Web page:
Monday, June 20, 2011

YAZ/Yasmine News for June 2011: Did Alleged Off-Label Use for Acne Result in Death?

Hat Tip to

There are  contraceptive pills known as Yaz and Yasmin, and a recently filed wrongful death lawsuit claims that the pills were used off label to treat a young woman's acne problem. The product labeling on Yaz does indeed say that states that the pill may be prescribed to treat moderate acne for young ladies who are at least 14, provided that  the patient wished to have an oral contraceptive for birth control. Both drugs contain drospirenone, and her patient records referred to Yasmin and Yaz simultaneously.

After she began her course of treatment, she was admitted to a North Carolina hospital and then later died of bilateral pulmonary emboli.

Read more about this case at Pharmalot, whose link is:

In late May, 2011, the FDA issued this news:

FDA Drug Safety Communication: Safety Review of possible increased risk of blood clots with birth control pills containing drospirenone

he U.S. Food and Drug Administration (FDA) is informing the public about new information1,2 that is being assessed as part of FDA's ongoing safety review of birth control pills that contain drospirenone. This review will further evaluate the risk of blood clots in women who use these products.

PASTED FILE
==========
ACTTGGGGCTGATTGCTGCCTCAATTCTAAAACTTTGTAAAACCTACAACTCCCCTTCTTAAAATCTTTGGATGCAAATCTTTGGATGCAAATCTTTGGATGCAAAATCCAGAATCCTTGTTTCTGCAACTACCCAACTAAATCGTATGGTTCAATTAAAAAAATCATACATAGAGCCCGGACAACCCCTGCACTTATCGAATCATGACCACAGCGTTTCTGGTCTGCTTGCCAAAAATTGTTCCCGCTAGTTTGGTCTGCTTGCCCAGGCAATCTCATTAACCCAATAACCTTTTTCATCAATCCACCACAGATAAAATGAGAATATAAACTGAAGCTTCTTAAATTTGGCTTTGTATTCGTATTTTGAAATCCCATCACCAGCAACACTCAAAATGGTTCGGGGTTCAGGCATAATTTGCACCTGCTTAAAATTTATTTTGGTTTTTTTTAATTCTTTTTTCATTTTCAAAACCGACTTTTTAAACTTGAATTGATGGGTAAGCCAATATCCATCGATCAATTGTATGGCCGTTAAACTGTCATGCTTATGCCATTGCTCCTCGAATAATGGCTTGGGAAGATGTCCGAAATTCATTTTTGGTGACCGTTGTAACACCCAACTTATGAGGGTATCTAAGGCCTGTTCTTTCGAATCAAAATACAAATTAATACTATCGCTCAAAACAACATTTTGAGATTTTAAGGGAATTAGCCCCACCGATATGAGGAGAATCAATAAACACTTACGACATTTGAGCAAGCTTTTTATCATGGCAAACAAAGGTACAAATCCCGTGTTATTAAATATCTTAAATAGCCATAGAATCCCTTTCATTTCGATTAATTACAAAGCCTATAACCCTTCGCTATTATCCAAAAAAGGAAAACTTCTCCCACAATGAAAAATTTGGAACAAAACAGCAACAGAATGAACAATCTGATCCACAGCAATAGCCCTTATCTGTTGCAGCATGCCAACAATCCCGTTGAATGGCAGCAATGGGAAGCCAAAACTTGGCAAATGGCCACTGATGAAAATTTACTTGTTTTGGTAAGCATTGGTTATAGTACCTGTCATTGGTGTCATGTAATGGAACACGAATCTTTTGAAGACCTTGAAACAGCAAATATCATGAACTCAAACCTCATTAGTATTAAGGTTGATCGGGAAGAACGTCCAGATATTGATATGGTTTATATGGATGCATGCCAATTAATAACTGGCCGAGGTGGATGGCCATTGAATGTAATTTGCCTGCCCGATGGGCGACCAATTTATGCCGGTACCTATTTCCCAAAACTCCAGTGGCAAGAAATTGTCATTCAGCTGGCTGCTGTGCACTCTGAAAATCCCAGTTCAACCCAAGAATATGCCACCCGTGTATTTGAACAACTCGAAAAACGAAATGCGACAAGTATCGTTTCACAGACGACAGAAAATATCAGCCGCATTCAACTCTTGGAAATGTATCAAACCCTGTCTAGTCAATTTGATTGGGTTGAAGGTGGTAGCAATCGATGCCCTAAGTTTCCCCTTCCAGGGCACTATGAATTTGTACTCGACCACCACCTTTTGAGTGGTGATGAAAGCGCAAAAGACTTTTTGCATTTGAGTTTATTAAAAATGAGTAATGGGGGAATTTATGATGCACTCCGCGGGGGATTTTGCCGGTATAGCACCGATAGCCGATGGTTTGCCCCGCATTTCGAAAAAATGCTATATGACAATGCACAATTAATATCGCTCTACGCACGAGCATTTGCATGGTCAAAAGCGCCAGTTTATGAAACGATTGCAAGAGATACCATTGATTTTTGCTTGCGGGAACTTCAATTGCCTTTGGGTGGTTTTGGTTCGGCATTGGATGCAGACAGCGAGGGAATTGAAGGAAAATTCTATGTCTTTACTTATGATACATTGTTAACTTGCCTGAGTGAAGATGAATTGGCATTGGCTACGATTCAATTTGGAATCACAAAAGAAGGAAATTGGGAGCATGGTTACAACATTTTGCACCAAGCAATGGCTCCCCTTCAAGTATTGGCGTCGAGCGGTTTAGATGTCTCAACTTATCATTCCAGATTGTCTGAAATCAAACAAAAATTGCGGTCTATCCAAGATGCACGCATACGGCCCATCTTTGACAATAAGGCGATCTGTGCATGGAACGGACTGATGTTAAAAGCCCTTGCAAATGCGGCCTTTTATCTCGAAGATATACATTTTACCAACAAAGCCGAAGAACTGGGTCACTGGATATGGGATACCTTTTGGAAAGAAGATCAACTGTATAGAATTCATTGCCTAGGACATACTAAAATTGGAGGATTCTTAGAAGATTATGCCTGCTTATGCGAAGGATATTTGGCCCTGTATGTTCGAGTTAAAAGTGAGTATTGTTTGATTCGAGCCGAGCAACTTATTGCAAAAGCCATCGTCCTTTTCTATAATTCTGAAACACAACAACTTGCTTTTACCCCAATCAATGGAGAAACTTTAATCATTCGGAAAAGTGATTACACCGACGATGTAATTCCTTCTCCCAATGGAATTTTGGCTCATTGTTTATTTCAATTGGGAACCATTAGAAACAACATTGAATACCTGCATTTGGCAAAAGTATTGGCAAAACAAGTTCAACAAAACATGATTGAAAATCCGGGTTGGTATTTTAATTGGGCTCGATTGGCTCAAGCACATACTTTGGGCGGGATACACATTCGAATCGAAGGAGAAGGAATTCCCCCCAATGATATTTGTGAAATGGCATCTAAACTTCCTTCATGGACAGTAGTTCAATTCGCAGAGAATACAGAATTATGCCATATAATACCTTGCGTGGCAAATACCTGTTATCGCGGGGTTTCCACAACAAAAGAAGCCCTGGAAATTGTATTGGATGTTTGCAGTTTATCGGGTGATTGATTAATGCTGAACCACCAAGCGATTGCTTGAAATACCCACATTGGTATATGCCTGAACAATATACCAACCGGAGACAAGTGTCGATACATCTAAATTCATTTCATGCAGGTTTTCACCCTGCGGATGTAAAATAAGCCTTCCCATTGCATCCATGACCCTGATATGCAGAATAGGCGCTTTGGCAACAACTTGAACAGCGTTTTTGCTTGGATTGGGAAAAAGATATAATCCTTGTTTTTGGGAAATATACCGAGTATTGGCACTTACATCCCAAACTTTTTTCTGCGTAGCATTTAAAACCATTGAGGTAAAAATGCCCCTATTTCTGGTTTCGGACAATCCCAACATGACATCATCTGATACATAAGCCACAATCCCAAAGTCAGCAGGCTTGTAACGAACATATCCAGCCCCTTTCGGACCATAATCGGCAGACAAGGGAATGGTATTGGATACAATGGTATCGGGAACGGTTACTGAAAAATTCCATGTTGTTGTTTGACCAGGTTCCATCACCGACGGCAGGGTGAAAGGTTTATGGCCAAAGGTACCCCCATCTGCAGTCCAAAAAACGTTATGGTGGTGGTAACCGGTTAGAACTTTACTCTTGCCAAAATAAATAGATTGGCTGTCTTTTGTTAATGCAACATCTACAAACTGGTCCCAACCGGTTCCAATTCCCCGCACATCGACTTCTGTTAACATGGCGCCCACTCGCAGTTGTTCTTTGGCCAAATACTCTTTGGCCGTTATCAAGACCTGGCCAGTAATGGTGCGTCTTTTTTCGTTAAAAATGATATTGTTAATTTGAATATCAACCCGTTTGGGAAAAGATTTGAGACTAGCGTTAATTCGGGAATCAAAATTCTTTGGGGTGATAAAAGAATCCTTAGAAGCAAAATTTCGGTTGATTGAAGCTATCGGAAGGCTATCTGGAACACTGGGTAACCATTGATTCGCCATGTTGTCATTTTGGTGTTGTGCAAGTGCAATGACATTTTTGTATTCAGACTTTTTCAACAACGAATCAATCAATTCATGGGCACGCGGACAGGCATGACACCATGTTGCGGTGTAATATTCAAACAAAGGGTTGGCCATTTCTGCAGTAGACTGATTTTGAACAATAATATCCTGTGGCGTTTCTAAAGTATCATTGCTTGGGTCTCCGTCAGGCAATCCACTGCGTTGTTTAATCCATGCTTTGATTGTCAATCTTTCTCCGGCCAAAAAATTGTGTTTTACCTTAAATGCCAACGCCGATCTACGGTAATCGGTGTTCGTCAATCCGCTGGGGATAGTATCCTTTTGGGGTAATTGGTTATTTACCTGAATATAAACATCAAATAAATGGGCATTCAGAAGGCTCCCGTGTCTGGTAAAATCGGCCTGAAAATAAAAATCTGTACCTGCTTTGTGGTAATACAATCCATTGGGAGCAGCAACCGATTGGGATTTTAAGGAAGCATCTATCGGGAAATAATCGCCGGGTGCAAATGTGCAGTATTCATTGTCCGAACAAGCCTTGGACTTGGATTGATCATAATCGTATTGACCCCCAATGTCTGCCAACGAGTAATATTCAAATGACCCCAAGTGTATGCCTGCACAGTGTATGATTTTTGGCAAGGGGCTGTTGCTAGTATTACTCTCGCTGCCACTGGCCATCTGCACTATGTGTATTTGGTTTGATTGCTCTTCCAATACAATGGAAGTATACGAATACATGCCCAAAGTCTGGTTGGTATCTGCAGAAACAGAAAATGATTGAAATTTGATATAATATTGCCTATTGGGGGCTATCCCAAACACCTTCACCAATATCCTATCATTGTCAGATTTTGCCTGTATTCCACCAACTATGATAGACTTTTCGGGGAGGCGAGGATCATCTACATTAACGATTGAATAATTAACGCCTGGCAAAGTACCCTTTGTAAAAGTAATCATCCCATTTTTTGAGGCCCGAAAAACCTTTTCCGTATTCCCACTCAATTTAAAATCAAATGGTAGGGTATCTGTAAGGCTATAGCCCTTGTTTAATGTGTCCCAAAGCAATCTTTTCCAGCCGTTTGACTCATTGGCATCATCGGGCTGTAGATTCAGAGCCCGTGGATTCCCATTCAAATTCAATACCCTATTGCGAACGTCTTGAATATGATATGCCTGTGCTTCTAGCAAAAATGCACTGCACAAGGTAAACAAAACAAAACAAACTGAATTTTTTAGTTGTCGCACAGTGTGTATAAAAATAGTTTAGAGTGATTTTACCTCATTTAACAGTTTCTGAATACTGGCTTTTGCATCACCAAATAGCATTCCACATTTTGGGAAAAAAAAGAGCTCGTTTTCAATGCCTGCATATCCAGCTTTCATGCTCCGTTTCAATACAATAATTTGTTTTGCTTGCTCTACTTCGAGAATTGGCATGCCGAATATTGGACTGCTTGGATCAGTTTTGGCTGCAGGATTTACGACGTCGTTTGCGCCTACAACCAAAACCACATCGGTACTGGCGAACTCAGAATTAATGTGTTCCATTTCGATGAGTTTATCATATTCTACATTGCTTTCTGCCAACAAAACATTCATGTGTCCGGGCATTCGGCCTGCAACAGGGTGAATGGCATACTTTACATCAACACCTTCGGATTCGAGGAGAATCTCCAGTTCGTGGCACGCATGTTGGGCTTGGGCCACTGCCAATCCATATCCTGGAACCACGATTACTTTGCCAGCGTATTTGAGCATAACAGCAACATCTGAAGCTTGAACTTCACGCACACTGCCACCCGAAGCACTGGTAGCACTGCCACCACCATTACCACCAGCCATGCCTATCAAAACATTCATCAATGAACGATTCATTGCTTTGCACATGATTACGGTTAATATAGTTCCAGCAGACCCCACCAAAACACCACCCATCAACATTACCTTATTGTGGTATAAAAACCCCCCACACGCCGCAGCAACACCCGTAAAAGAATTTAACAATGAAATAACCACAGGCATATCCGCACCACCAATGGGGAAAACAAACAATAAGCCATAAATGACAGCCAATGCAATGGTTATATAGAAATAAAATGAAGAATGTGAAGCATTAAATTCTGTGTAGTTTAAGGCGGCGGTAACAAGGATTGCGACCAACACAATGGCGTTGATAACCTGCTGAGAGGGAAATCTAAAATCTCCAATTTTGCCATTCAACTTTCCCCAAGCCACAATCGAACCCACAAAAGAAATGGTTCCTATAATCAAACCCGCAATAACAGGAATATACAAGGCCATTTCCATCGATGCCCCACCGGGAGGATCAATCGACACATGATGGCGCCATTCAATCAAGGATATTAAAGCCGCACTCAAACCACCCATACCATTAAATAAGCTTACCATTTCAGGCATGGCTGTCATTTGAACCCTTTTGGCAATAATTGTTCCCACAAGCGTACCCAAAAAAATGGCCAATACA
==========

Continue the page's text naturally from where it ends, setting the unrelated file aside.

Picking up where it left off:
Facts about Drospirenone
  • Used in combination with an estrogen in oral contraceptives. 
  • Brand names of drospirenone-containing products include Yaz (generics Gianvi and Loryna), Yasmin (generics Ocella, Syeda, and Zarah), Beyaz, and Safyral.
  • In addition to prevention of pregnancy, some birth control pills containing drospirenone are also approved to treat symptoms of premenstrual dysphoric disorder (PMDD), to treat moderate acne, and to raise folate levels, in women who choose to use an oral contraceptive for birth control.
Drospirenone is a type of female sex hormone called a progestin. Most birth control pills contain two types of hormones--estrogen and progestin. Birth control pills work by preventing the release of eggs from the ovaries (ovulation) and changing the cervical mucus and the lining of the uterus to prevent pregnancy.

Two recently published studies reported a greater risk of blood clots for women taking birth control pills containing drospirenone as compared to the risk in women taking birth control pills containing another progestin known as levonorgestrel.

Previously published studies have also addressed the risk of blood clots in women using birth control pills containing drospirenone. These studies had conflicting findings--two postmarketing studies required by the FDA or European regulatory agencies did not report any difference in the risk of blood clots between drospirenone-containing products and products containing levonorgestrel or other progestins. Two other publications in 2009, however, reported that the risk of blood clots is higher in women using drospirenone-containing products than in women who use levonorgestrel-containing products.

More here: